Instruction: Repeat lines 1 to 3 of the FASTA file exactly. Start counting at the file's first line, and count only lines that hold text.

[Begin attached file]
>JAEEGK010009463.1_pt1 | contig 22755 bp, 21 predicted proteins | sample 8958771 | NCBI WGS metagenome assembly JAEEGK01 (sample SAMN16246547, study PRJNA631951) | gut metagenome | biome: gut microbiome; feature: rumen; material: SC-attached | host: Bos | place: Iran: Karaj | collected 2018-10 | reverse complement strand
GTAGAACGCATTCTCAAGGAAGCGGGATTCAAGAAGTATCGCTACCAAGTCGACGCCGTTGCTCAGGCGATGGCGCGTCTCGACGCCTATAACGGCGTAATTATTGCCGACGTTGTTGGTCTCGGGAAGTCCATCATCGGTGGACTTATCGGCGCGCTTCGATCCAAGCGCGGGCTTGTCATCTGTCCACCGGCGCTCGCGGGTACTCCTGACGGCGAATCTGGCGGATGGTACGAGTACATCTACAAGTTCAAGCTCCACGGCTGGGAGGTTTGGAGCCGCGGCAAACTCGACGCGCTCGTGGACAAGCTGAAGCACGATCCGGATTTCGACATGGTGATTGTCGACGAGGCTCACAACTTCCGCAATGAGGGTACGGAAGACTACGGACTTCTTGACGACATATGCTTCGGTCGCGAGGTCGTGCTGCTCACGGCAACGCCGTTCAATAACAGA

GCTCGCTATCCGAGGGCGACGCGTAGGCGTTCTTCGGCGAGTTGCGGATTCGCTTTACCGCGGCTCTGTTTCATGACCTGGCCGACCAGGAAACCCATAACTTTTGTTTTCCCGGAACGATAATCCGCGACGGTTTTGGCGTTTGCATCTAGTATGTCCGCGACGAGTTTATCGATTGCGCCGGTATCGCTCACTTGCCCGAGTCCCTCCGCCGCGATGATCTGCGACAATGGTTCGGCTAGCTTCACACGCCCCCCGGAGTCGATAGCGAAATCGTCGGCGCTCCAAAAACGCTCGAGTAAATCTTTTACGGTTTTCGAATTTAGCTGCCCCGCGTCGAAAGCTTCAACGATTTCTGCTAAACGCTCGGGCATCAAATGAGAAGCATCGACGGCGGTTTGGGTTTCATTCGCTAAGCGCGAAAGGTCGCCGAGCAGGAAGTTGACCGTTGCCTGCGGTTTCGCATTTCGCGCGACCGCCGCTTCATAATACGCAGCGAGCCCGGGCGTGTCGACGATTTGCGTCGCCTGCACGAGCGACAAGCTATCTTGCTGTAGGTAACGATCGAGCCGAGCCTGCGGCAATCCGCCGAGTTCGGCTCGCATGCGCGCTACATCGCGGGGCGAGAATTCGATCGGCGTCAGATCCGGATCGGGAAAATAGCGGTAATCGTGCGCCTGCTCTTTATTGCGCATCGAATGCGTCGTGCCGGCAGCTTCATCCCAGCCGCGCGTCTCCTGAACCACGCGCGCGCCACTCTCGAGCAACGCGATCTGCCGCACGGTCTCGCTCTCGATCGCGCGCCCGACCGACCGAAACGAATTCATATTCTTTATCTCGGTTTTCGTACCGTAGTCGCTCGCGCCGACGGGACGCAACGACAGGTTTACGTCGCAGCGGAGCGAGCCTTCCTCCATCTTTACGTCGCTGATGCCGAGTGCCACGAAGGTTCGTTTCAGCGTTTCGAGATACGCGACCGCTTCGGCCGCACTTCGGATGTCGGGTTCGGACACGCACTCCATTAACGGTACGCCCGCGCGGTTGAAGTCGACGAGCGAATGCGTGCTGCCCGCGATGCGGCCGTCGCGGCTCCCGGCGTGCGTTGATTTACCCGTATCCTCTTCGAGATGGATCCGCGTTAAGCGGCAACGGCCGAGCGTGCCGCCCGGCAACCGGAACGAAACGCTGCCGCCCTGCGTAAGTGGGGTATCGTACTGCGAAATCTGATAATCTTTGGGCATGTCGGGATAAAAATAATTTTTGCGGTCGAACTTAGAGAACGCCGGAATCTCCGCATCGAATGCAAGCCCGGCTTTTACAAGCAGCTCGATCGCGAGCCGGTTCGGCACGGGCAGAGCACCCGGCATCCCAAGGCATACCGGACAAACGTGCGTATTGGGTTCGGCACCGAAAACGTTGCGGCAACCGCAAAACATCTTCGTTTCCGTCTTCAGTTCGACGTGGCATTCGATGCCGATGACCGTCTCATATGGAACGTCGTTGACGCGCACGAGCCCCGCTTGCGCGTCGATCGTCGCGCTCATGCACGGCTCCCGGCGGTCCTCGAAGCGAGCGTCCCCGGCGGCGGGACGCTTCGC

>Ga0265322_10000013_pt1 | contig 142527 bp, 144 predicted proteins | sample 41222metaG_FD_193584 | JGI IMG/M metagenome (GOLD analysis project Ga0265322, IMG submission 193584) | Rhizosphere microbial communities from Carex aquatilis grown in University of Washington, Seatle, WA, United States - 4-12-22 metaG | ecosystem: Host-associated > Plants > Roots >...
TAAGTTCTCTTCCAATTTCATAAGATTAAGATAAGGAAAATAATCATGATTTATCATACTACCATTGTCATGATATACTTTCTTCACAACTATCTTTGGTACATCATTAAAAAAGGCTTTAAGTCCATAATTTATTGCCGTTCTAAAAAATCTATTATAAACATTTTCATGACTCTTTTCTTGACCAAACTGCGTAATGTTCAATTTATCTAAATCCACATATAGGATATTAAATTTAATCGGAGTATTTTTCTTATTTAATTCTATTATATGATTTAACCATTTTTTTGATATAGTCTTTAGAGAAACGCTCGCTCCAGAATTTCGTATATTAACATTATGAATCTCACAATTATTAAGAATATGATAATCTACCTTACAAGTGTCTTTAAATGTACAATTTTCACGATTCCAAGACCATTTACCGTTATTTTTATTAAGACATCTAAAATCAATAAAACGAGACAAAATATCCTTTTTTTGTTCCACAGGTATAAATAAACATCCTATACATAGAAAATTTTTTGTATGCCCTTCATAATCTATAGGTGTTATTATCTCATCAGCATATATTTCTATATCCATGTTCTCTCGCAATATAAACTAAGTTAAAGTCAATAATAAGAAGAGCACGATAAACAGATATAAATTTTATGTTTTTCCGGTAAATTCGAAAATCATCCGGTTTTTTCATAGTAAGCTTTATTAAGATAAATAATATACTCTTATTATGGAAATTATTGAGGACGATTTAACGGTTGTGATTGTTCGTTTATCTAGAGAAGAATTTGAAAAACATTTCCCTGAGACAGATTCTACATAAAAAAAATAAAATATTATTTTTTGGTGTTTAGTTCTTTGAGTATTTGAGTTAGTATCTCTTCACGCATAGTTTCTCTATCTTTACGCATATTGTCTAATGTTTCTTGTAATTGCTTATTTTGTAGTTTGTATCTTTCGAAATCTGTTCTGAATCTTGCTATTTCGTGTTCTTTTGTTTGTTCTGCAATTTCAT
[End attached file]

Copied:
>JAEEGK010009463.1_pt1 | contig 22755 bp, 21 predicted proteins | sample 8958771 | NCBI WGS metagenome assembly JAEEGK01 (sample SAMN16246547, study PRJNA631951) | gut metagenome | biome: gut microbiome; feature: rumen; material: SC-attached | host: Bos | place: Iran: Karaj | collected 2018-10 | reverse complement strand
GTAGAACGCATTCTCAAGGAAGCGGGATTCAAGAAGTATCGCTACCAAGTCGACGCCGTTGCTCAGGCGATGGCGCGTCTCGACGCCTATAACGGCGTAATTATTGCCGACGTTGTTGGTCTCGGGAAGTCCATCATCGGTGGACTTATCGGCGCGCTTCGATCCAAGCGCGGGCTTGTCATCTGTCCACCGGCGCTCGCGGGTACTCCTGACGGCGAATCTGGCGGATGGTACGAGTACATCTACAAGTTCAAGCTCCACGGCTGGGAGGTTTGGAGCCGCGGCAAACTCGACGCGCTCGTGGACAAGCTGAAGCACGATCCGGATTTCGACATGGTGATTGTCGACGAGGCTCACAACTTCCGCAATGAGGGTACGGAAGACTACGGACTTCTTGACGACATATGCTTCGGTCGCGAGGTCGTGCTGCTCACGGCAACGCCGTTCAATAACAGA

GCTCGCTATCCGAGGGCGACGCGTAGGCGTTCTTCGGCGAGTTGCGGATTCGCTTTACCGCGGCTCTGTTTCATGACCTGGCCGACCAGGAAACCCATAACTTTTGTTTTCCCGGAACGATAATCCGCGACGGTTTTGGCGTTTGCATCTAGTATGTCCGCGACGAGTTTATCGATTGCGCCGGTATCGCTCACTTGCCCGAGTCCCTCCGCCGCGATGATCTGCGACAATGGTTCGGCTAGCTTCACACGCCCCCCGGAGTCGATAGCGAAATCGTCGGCGCTCCAAAAACGCTCGAGTAAATCTTTTACGGTTTTCGAATTTAGCTGCCCCGCGTCGAAAGCTTCAACGATTTCTGCTAAACGCTCGGGCATCAAATGAGAAGCATCGACGGCGGTTTGGGTTTCATTCGCTAAGCGCGAAAGGTCGCCGAGCAGGAAGTTGACCGTTGCCTGCGGTTTCGCATTTCGCGCGACCGCCGCTTCATAATACGCAGCGAGCCCGGGCGTGTCGACGATTTGCGTCGCCTGCACGAGCGACAAGCTATCTTGCTGTAGGTAACGATCGAGCCGAGCCTGCGGCAATCCGCCGAGTTCGGCTCGCATGCGCGCTACATCGCGGGGCGAGAATTCGATCGGCGTCAGATCCGGATCGGGAAAATAGCGGTAATCGTGCGCCTGCTCTTTATTGCGCATCGAATGCGTCGTGCCGGCAGCTTCATCCCAGCCGCGCGTCTCCTGAACCACGCGCGCGCCACTCTCGAGCAACGCGATCTGCCGCACGGTCTCGCTCTCGATCGCGCGCCCGACCGACCGAAACGAATTCATATTCTTTATCTCGGTTTTCGTACCGTAGTCGCTCGCGCCGACGGGACGCAACGACAGGTTTACGTCGCAGCGGAGCGAGCCTTCCTCCATCTTTACGTCGCTGATGCCGAGTGCCACGAAGGTTCGTTTCAGCGTTTCGAGATACGCGACCGCTTCGGCCGCACTTCGGATGTCGGGTTCGGACACGCACTCCATTAACGGTACGCCCGCGCGGTTGAAGTCGACGAGCGAATGCGTGCTGCCCGCGATGCGGCCGTCGCGGCTCCCGGCGTGCGTTGATTTACCCGTATCCTCTTCGAGATGGATCCGCGTTAAGCGGCAACGGCCGAGCGTGCCGCCCGGCAACCGGAACGAAACGCTGCCGCCCTGCGTAAGTGGGGTATCGTACTGCGAAATCTGATAATCTTTGGGCATGTCGGGATAAAAATAATTTTTGCGGTCGAACTTAGAGAACGCCGGAATCTCCGCATCGAATGCAAGCCCGGCTTTTACAAGCAGCTCGATCGCGAGCCGGTTCGGCACGGGCAGAGCACCCGGCATCCCAAGGCATACCGGACAAACGTGCGTATTGGGTTCGGCACCGAAAACGTTGCGGCAACCGCAAAACATCTTCGTTTCCGTCTTCAGTTCGACGTGGCATTCGATGCCGATGACCGTCTCATATGGAACGTCGTTGACGCGCACGAGCCCCGCTTGCGCGTCGATCGTCGCGCTCATGCACGGCTCCCGGCGGTCCTCGAAGCGAGCGTCCCCGGCGGCGGGACGCTTCGC